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U.S. President John F. Kennedy was predicted to "experience great danger because of his sanpaku condition". In both eyes, the sclera is visible at the bottom.

Sanpaku gan (三白眼?) or Sanpaku (三白?) is a Japanese term meaning “three whites,” which originated from a Chinese term. It is generally referred to in English as "sanpaku eyes" and refers to eyes, in which the white space above or below the iris is visible.


According to Chinese medical face reading, when the bottom of the white part of the eye, known as the sclera, is visible it represents physical imbalance in the body and is claimed to be present in alcoholics, drug addicts and people who over-consume sugar or grain. Conversely, when the upper sclera is visible it is said to be an indication of mental imbalance in people such as psychotics, murderers, and anyone rageful. Stress and fatigue may also be a cause.[1] In either condition, it is believed that these people attract accidents and violence.

In August 1963, macrobiotic pioneer George Ohsawa predicted that President John F. Kennedy would experience great danger because of his sanpaku condition.[2][3]

In 1965 Ohsawa, assisted by William Dufty, wrote You Are All Sanpaku which gave this perspective on the condition:

For thousands of years, people of the Far East have been looking into each other's eyes for signs of this dreaded condition. Any sign of sanpaku meant that a man's entire system — physical, physiological and spiritual — was out of balance. He had committed sins against the order of the universe and he was therefore sick, unhappy, insane, what the West has come to call "accident prone". The condition of sanpaku is a warning, a sign from nature, that one's life is threatened by an early and tragic end.[4]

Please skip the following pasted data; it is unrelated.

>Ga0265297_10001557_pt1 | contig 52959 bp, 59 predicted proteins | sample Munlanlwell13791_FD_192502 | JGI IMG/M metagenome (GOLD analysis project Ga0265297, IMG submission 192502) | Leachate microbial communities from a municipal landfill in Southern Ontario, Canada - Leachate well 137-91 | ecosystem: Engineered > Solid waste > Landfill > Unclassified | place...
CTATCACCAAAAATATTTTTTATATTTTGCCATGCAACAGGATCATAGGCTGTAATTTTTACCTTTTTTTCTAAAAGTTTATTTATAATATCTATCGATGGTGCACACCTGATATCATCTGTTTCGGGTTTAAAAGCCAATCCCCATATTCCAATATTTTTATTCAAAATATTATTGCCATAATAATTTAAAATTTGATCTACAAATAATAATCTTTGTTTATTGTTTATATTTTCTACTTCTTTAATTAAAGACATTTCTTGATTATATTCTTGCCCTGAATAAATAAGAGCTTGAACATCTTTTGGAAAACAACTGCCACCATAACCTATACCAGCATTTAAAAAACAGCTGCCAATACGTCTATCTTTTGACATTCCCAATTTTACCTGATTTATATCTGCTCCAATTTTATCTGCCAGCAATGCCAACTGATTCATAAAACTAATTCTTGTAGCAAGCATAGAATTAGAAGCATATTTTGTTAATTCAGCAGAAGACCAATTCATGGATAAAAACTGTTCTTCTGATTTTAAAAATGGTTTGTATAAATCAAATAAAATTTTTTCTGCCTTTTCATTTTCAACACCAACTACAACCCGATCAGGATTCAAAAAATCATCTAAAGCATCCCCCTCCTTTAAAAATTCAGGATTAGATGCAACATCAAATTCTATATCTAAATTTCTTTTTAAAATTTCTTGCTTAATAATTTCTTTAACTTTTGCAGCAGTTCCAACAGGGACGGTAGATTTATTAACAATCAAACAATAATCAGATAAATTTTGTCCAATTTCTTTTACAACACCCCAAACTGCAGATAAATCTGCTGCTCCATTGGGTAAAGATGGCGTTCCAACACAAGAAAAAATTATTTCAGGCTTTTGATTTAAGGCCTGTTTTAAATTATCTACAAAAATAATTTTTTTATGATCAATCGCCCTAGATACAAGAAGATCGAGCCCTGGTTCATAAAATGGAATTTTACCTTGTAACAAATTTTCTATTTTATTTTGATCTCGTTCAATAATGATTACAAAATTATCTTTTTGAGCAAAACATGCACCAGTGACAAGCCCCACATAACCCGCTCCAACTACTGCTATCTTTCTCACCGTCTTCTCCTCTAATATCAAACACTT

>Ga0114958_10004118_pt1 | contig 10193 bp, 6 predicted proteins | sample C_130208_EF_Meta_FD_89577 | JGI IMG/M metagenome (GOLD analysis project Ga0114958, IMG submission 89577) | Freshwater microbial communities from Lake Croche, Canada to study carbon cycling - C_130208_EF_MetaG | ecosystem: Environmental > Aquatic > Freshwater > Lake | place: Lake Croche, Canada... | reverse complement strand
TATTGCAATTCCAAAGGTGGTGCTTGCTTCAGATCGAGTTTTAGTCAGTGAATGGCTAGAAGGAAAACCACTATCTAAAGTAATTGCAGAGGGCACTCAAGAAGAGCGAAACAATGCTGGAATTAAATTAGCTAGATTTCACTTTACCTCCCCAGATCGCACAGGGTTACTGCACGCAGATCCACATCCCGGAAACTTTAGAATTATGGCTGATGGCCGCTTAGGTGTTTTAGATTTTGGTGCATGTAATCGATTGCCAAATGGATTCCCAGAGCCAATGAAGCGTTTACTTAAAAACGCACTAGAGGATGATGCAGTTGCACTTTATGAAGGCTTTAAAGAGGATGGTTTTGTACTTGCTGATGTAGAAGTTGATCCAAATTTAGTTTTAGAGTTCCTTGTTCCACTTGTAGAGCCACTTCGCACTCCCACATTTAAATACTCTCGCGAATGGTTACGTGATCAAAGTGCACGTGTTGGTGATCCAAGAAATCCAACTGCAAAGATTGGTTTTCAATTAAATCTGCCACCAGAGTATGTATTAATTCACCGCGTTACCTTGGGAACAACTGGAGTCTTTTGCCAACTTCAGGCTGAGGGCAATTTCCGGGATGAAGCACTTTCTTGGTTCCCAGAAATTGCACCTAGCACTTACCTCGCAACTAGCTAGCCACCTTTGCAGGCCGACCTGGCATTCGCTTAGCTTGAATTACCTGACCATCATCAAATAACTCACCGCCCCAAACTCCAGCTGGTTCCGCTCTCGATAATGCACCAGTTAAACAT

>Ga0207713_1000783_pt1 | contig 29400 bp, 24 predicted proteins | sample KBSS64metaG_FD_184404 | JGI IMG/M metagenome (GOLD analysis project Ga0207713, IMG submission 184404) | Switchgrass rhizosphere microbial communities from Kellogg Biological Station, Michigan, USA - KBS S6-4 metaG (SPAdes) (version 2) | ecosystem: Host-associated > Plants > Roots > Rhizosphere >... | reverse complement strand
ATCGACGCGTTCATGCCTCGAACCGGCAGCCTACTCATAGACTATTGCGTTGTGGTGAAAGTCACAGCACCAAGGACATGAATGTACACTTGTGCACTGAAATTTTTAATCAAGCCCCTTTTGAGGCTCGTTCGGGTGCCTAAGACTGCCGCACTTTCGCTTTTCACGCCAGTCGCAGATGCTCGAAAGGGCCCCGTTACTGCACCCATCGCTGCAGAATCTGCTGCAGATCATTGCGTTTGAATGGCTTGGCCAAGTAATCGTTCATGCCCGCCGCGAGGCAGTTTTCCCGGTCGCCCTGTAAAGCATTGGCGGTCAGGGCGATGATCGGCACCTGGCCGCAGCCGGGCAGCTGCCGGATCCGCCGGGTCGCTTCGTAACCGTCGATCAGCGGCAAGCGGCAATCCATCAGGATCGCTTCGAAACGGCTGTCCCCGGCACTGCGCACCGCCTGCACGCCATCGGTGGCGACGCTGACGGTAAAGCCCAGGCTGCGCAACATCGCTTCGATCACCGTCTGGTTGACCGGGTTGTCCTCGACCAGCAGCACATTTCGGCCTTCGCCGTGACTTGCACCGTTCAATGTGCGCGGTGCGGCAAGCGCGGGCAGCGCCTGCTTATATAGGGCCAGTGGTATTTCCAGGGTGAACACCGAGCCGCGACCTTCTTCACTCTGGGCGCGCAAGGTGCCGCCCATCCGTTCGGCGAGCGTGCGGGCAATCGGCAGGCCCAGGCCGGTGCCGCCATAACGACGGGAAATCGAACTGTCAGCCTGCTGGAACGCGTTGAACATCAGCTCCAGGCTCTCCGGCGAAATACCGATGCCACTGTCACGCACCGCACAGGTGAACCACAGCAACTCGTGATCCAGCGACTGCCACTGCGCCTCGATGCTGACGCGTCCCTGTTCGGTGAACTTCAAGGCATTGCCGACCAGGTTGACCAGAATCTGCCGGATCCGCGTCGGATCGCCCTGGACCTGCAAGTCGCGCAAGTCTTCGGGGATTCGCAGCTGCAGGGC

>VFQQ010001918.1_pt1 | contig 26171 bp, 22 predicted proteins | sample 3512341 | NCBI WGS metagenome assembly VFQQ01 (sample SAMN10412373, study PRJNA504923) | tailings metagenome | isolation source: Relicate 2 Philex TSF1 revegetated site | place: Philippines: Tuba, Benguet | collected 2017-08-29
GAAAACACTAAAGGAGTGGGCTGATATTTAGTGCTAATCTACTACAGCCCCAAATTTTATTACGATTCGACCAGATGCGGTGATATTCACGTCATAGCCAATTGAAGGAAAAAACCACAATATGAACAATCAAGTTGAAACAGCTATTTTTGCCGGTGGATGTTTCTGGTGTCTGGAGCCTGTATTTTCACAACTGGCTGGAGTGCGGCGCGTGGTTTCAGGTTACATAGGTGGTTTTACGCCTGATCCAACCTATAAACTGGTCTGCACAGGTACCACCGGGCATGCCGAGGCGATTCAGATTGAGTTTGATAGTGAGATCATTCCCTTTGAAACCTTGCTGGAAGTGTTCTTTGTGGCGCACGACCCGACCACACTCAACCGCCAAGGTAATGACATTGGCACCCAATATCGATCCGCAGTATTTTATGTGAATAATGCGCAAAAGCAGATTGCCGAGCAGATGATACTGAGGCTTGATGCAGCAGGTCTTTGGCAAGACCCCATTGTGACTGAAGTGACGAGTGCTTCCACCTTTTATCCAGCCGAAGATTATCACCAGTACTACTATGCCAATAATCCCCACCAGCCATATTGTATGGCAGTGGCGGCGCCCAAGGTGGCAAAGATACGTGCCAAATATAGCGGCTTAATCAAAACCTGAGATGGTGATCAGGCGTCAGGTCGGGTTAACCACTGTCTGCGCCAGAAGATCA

In popular culture[edit]

John Lennon mentioned sanpaku in his song "Aisumasen (I'm Sorry)" from the 1973 Mind Games album. It is also briefly referenced in William Gibson's Neuromancer, as well as in Michael Franks' 1979 song "Sanpaku". The Firesign Theatre's piece "Temporarily Humboldt County" mentions a character named "Sam Paku".

Notable people with sanpaku[edit]


  1. ^ Senpaku Eyes BBC News
  2. ^ Tom Wolfe (18 August 1963) "Kennnedy to Bardot, Too Much Sanpaku", New York Herald Tribune
  3. ^ Kushi, Michio and Jack, Alex. The Book of Macrobiotics: The Universal Way of Health, Happiness, and Peace. Oxford University Press US, 1987, p. 295
  4. ^ Nyoiti Sakurazawa, William Dufty translator (1965) You Are All Sanpaku, page 70, Citadel Press ISBN 0-8065-0728-4
  5. ^ a b c d Blymyer, Ginger Sugar. Hairdresser to the Stars: A Hollywood Memoir Infinity Publishing (PA), 2002, p. 277
  6. ^ a b c Entertainment Weekly #1023 November 28, 2008

External links[edit]

Further reading[edit]